The short answer is the Internet of things, but there's more.
Dialog Semiconductor, a chip company most famous for making the chips inside the power bricks that come with your electronic devices, has agreed to buy Atmel Corporation in a cash and stock transaction valued at $4.6 billion. Atmel makes the microcontrollers that act as the “brains” inside many connected devices, such as Arduinos and Cree connected light bulbs. Meanwhile Dialog makes the silicon that supports quick charging technology, such as Qualcomm’s recent Quick Charge 3.0 efforts.
For Dialog, Atmel ATML will not only provide a larger portfolio of products to sell, but it has a sales channel to a lot of disparate partners including a large number of new entrants to the chip community in the form of the maker community. These new producers of connected products need power management chips, but often source them through massive distributors, shopping based on price as opposed to features such as charging time. Dialog, like many chip firms, sees an opportunity in finding the next hot device and getting in early, if it can find and get it’s chips inside these early products.
Additionally, the semiconductor industry is undergoing a period of consolidation, so it was only a matter of time before someone swooped in to purchase Atmel, which has a compelling array of products to offer in what is the hottest technology trend around. Atmel’s microcontrollers are an essential element of the so-called Internet of things, in which everyday objects get outfitted with sensors that can capture and share data.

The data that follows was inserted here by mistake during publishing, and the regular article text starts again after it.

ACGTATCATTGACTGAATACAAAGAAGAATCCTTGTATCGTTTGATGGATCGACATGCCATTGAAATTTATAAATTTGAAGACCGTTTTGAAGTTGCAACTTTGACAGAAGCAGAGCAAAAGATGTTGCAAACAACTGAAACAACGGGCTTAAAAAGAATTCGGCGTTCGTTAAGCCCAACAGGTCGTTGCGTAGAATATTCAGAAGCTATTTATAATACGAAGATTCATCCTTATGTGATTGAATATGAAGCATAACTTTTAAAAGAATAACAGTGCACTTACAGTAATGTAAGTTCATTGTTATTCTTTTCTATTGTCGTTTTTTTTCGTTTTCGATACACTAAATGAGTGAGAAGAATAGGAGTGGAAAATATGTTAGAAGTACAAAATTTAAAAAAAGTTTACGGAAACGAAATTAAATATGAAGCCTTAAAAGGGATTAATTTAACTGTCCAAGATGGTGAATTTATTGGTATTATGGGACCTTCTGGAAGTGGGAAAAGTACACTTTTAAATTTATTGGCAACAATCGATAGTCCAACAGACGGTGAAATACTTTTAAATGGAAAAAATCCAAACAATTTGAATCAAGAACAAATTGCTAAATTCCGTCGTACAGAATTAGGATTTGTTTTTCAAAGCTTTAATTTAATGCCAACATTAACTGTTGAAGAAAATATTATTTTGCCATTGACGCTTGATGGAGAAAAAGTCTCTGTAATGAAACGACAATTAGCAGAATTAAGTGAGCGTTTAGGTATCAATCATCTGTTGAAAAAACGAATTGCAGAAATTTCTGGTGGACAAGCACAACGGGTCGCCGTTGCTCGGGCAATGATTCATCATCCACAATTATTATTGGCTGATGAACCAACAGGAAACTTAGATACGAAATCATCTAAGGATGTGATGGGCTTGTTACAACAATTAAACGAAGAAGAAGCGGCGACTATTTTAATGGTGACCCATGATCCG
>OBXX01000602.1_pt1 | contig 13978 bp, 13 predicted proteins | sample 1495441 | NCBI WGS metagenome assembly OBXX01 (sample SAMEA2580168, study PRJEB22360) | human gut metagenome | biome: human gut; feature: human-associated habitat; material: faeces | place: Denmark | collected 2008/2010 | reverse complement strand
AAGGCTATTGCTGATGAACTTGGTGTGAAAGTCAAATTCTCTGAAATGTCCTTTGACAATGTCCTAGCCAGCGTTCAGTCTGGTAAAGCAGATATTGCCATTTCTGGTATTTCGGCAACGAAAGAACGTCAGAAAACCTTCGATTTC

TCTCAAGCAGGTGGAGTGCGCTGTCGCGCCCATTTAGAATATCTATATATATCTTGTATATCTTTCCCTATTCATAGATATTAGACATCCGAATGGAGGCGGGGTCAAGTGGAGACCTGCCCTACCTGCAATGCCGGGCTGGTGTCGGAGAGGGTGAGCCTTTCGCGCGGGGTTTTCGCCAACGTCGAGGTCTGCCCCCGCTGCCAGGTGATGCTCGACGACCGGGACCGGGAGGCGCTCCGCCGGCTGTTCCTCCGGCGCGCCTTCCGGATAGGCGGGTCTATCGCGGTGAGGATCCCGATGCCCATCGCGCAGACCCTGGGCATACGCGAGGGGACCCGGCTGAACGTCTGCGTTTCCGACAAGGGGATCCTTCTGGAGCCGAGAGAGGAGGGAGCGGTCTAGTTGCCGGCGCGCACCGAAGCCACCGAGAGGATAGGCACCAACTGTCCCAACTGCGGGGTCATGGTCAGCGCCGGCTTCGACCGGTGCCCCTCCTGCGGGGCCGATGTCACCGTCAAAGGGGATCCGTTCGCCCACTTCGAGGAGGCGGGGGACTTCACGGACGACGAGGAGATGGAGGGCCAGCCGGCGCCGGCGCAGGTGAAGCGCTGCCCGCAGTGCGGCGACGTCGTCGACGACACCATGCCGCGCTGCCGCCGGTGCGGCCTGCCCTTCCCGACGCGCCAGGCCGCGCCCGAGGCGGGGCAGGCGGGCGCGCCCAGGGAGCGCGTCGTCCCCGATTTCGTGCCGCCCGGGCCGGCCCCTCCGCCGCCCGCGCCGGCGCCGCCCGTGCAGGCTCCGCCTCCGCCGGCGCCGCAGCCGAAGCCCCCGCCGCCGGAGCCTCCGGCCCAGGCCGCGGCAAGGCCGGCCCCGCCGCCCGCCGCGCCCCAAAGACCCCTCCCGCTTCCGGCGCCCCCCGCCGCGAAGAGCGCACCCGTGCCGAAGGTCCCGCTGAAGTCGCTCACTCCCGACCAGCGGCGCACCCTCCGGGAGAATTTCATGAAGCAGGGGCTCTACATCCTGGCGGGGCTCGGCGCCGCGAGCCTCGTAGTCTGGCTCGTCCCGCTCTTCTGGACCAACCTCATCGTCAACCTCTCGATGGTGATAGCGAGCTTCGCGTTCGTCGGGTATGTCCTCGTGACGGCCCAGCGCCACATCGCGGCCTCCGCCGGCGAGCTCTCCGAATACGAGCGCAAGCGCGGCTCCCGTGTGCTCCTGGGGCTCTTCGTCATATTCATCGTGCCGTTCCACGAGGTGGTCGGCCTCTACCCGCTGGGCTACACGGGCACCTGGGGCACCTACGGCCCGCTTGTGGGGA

That Dialog is the buyer is somewhat surprising, but the UK company has sales of the same size as Atmel, so this is really a merger of equals. Jalal Bagherli will continue to be the chief executive officer and executive board director of Dialog. Two members of Atmel’s existing board will join Dialog’s board following closing. After the deal closes the two companies should have a combined revenue of $2.7 billion, which leaves it at the smaller end of scale for semiconductor companies.
Rivals will include NXP, which is purchasing Freescale for $11.4 billion, and STMicroelectronics which had revenue of $7.4 billion in 2014
The companies expect the deal to close in the first quarter of 2016. Dialog intends to fund the transaction with a combination of existing cash, $2.1 billion of new debt, and the issuance to Atmel shareholders of approximately 49 million ADSs, expected to be listed on the New York Stock Exchange or the NASDAQ Stock Market. Post transaction it is projected that Atmel shareholders will own approximately 38% of the combined company.
The transaction is going to result in a substantial amount of debt for Dialog and the former Atmel shareholders. In the press release announcing the transaction, Dialog says it expects to “substantially pay down the transaction debt approximately three years after closing.” Dialog has received a financing commitment from Morgan Stanley Senior Funding, Inc. in connection with the acquisition. The financing commitment includes a $2.1 billion senior secured credit facility.
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Updated: This story was corrected to reflect that NXP is buying Freescale, not STMicroelectronics.